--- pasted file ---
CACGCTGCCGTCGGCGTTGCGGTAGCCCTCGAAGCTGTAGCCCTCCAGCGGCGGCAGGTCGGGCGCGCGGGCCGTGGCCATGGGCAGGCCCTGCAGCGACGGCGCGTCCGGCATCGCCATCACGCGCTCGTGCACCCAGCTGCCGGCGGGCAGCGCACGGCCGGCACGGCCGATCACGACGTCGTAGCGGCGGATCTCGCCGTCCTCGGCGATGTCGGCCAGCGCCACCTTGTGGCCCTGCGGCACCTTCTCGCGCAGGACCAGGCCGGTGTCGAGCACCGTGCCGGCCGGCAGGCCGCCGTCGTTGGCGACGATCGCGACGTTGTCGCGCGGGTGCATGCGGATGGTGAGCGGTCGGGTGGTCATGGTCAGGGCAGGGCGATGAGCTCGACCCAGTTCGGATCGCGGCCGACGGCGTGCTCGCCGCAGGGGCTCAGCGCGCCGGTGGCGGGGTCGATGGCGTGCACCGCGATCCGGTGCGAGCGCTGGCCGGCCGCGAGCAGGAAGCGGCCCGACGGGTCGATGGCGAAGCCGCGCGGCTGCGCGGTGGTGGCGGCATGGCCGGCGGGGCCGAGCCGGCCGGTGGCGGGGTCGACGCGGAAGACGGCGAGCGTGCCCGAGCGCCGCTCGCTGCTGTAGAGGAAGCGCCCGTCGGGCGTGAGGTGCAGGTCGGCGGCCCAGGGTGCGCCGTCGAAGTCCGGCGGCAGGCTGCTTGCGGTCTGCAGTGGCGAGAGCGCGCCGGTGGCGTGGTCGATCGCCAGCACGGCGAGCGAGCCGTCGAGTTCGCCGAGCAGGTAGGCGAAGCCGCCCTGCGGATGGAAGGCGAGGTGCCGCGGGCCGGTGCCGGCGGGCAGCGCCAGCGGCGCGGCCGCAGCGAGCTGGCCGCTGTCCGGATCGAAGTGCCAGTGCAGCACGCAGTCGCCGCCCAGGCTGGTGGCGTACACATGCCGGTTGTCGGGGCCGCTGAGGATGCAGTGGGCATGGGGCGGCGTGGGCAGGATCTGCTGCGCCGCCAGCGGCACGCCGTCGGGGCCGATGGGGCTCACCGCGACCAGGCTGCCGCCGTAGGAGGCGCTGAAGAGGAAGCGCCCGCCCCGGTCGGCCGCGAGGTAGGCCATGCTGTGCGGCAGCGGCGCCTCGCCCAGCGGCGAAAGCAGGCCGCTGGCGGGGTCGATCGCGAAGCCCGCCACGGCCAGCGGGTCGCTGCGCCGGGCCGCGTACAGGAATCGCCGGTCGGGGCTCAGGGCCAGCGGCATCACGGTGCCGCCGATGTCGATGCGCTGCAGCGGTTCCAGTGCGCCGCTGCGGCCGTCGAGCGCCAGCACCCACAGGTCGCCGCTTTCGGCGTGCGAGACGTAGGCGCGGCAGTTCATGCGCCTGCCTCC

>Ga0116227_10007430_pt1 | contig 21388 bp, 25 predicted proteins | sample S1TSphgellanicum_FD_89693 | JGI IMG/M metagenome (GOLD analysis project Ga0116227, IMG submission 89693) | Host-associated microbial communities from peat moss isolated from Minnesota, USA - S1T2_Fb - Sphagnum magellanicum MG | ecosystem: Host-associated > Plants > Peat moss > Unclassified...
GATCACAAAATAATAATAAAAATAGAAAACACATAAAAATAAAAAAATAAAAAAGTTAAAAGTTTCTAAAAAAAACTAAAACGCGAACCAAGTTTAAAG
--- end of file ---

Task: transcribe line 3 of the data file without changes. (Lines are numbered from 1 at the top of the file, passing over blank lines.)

GATCACAAAATAATAATAAAAATAGAAAACACATAAAAATAAAAAAATAAAAAAGTTAAAAGTTTCTAAAAAAAACTAAAACGCGAACCAAGTTTAAAG